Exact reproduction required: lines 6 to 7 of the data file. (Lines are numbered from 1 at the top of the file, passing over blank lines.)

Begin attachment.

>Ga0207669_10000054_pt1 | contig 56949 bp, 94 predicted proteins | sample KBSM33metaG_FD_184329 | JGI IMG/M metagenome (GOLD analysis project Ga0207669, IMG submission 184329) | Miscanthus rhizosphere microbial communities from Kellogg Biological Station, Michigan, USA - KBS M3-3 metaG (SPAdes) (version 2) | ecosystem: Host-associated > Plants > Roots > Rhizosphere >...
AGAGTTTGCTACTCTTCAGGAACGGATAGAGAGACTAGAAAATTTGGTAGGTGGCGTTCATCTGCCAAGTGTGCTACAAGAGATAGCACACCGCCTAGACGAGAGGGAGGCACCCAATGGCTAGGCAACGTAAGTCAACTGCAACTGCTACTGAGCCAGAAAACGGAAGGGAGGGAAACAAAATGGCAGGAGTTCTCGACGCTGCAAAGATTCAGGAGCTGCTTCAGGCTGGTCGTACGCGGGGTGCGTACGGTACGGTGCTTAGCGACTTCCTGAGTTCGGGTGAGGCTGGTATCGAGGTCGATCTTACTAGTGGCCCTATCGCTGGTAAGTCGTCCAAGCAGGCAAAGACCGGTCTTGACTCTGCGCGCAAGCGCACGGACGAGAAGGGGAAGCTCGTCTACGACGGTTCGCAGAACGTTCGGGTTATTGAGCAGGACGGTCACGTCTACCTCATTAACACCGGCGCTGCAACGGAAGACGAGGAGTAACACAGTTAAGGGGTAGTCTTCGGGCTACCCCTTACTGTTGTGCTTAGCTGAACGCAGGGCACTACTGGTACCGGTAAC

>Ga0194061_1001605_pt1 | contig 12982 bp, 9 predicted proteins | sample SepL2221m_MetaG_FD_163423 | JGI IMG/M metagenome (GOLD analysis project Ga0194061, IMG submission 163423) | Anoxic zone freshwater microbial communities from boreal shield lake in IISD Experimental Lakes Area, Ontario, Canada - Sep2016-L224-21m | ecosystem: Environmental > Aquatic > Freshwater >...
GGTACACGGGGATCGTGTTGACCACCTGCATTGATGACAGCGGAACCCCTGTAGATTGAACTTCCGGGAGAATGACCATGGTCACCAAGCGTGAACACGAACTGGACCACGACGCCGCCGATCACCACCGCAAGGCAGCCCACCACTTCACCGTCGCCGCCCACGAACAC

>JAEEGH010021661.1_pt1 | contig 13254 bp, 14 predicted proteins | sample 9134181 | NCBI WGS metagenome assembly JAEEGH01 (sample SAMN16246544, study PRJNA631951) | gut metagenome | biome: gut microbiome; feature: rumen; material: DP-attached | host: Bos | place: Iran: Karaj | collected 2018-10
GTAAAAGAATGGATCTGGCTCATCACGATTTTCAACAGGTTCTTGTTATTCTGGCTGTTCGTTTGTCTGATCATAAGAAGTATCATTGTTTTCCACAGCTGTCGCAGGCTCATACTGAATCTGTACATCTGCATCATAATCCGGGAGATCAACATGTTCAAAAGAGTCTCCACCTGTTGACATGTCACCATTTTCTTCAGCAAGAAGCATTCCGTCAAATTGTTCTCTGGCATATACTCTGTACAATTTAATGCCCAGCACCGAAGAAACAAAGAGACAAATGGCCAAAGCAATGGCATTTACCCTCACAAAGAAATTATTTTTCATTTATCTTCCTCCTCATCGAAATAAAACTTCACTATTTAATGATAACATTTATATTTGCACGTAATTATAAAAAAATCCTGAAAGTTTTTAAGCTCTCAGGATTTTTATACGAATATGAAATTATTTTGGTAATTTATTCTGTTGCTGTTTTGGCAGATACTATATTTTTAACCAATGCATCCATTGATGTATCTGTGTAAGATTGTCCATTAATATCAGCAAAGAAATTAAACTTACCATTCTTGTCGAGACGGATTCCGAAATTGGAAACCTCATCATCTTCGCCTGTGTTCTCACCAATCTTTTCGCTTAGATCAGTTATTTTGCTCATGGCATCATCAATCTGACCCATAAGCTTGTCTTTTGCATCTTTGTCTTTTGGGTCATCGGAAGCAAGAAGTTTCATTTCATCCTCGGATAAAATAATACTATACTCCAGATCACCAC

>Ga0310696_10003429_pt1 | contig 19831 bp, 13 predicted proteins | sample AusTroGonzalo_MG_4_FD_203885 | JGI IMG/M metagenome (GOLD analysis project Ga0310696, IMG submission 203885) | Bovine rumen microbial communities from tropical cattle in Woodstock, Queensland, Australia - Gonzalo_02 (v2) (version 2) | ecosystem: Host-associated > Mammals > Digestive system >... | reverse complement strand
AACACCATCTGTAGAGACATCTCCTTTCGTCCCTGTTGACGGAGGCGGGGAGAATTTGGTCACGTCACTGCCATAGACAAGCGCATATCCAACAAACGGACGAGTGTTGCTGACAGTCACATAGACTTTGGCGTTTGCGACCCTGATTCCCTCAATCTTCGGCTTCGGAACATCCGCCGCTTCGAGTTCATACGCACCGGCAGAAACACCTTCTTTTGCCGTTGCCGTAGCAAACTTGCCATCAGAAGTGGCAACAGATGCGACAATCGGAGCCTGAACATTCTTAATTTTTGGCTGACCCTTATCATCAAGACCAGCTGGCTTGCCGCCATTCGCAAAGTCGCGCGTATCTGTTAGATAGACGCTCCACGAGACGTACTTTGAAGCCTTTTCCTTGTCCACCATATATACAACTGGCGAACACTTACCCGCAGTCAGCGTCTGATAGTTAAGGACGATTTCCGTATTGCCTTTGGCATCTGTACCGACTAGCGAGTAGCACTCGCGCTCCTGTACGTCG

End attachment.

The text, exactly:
GTAAAAGAATGGATCTGGCTCATCACGATTTTCAACAGGTTCTTGTTATTCTGGCTGTTCGTTTGTCTGATCATAAGAAGTATCATTGTTTTCCACAGCTGTCGCAGGCTCATACTGAATCTGTACATCTGCATCATAATCCGGGAGATCAACATGTTCAAAAGAGTCTCCACCTGTTGACATGTCACCATTTTCTTCAGCAAGAAGCATTCCGTCAAATTGTTCTCTGGCATATACTCTGTACAATTTAATGCCCAGCACCGAAGAAACAAAGAGACAAATGGCCAAAGCAATGGCATTTACCCTCACAAAGAAATTATTTTTCATTTATCTTCCTCCTCATCGAAATAAAACTTCACTATTTAATGATAACATTTATATTTGCACGTAATTATAAAAAAATCCTGAAAGTTTTTAAGCTCTCAGGATTTTTATACGAATATGAAATTATTTTGGTAATTTATTCTGTTGCTGTTTTGGCAGATACTATATTTTTAACCAATGCATCCATTGATGTATCTGTGTAAGATTGTCCATTAATATCAGCAAAGAAATTAAACTTACCATTCTTGTCGAGACGGATTCCGAAATTGGAAACCTCATCATCTTCGCCTGTGTTCTCACCAATCTTTTCGCTTAGATCAGTTATTTTGCTCATGGCATCATCAATCTGACCCATAAGCTTGTCTTTTGCATCTTTGTCTTTTGGGTCATCGGAAGCAAGAAGTTTCATTTCATCCTCGGATAAAATAATACTATACTCCAGATCACCAC

>Ga0310696_10003429_pt1 | contig 19831 bp, 13 predicted proteins | sample AusTroGonzalo_MG_4_FD_203885 | JGI IMG/M metagenome (GOLD analysis project Ga0310696, IMG submission 203885) | Bovine rumen microbial communities from tropical cattle in Woodstock, Queensland, Australia - Gonzalo_02 (v2) (version 2) | ecosystem: Host-associated > Mammals > Digestive system >... | reverse complement strand